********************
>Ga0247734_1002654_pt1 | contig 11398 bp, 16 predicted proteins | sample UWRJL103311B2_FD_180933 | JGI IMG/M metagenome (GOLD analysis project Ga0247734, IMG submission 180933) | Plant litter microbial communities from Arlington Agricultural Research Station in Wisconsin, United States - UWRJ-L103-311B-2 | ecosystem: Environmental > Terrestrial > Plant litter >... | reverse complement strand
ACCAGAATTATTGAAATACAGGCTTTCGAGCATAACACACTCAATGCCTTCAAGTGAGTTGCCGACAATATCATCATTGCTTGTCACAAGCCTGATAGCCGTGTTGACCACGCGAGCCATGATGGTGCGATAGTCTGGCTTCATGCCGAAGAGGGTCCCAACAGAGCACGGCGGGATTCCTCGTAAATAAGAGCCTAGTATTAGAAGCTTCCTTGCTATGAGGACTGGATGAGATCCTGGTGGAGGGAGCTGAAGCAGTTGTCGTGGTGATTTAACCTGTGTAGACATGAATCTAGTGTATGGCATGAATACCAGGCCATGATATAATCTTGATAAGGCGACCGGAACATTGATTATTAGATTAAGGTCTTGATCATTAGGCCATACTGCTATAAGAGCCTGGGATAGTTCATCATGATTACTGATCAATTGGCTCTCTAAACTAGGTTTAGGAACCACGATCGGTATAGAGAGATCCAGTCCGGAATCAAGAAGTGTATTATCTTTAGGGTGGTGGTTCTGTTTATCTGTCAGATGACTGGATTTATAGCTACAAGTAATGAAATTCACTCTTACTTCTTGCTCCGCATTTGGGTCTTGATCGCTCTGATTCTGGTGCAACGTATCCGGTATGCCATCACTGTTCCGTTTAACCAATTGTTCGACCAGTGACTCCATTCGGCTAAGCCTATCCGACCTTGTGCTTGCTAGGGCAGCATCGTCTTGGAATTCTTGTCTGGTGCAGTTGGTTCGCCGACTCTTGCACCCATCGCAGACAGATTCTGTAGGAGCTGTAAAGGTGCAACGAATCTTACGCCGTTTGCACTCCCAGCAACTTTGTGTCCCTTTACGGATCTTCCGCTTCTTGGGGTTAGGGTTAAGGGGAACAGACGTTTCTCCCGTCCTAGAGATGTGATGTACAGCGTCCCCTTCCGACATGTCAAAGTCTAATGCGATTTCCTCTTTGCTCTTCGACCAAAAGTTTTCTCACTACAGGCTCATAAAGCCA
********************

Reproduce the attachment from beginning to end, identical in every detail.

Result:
>Ga0247734_1002654_pt1 | contig 11398 bp, 16 predicted proteins | sample UWRJL103311B2_FD_180933 | JGI IMG/M metagenome (GOLD analysis project Ga0247734, IMG submission 180933) | Plant litter microbial communities from Arlington Agricultural Research Station in Wisconsin, United States - UWRJ-L103-311B-2 | ecosystem: Environmental > Terrestrial > Plant litter >... | reverse complement strand
ACCAGAATTATTGAAATACAGGCTTTCGAGCATAACACACTCAATGCCTTCAAGTGAGTTGCCGACAATATCATCATTGCTTGTCACAAGCCTGATAGCCGTGTTGACCACGCGAGCCATGATGGTGCGATAGTCTGGCTTCATGCCGAAGAGGGTCCCAACAGAGCACGGCGGGATTCCTCGTAAATAAGAGCCTAGTATTAGAAGCTTCCTTGCTATGAGGACTGGATGAGATCCTGGTGGAGGGAGCTGAAGCAGTTGTCGTGGTGATTTAACCTGTGTAGACATGAATCTAGTGTATGGCATGAATACCAGGCCATGATATAATCTTGATAAGGCGACCGGAACATTGATTATTAGATTAAGGTCTTGATCATTAGGCCATACTGCTATAAGAGCCTGGGATAGTTCATCATGATTACTGATCAATTGGCTCTCTAAACTAGGTTTAGGAACCACGATCGGTATAGAGAGATCCAGTCCGGAATCAAGAAGTGTATTATCTTTAGGGTGGTGGTTCTGTTTATCTGTCAGATGACTGGATTTATAGCTACAAGTAATGAAATTCACTCTTACTTCTTGCTCCGCATTTGGGTCTTGATCGCTCTGATTCTGGTGCAACGTATCCGGTATGCCATCACTGTTCCGTTTAACCAATTGTTCGACCAGTGACTCCATTCGGCTAAGCCTATCCGACCTTGTGCTTGCTAGGGCAGCATCGTCTTGGAATTCTTGTCTGGTGCAGTTGGTTCGCCGACTCTTGCACCCATCGCAGACAGATTCTGTAGGAGCTGTAAAGGTGCAACGAATCTTACGCCGTTTGCACTCCCAGCAACTTTGTGTCCCTTTACGGATCTTCCGCTTCTTGGGGTTAGGGTTAAGGGGAACAGACGTTTCTCCCGTCCTAGAGATGTGATGTACAGCGTCCCCTTCCGACATGTCAAAGTCTAATGCGATTTCCTCTTTGCTCTTCGACCAAAAGTTTTCTCACTACAGGCTCATAAAGCCA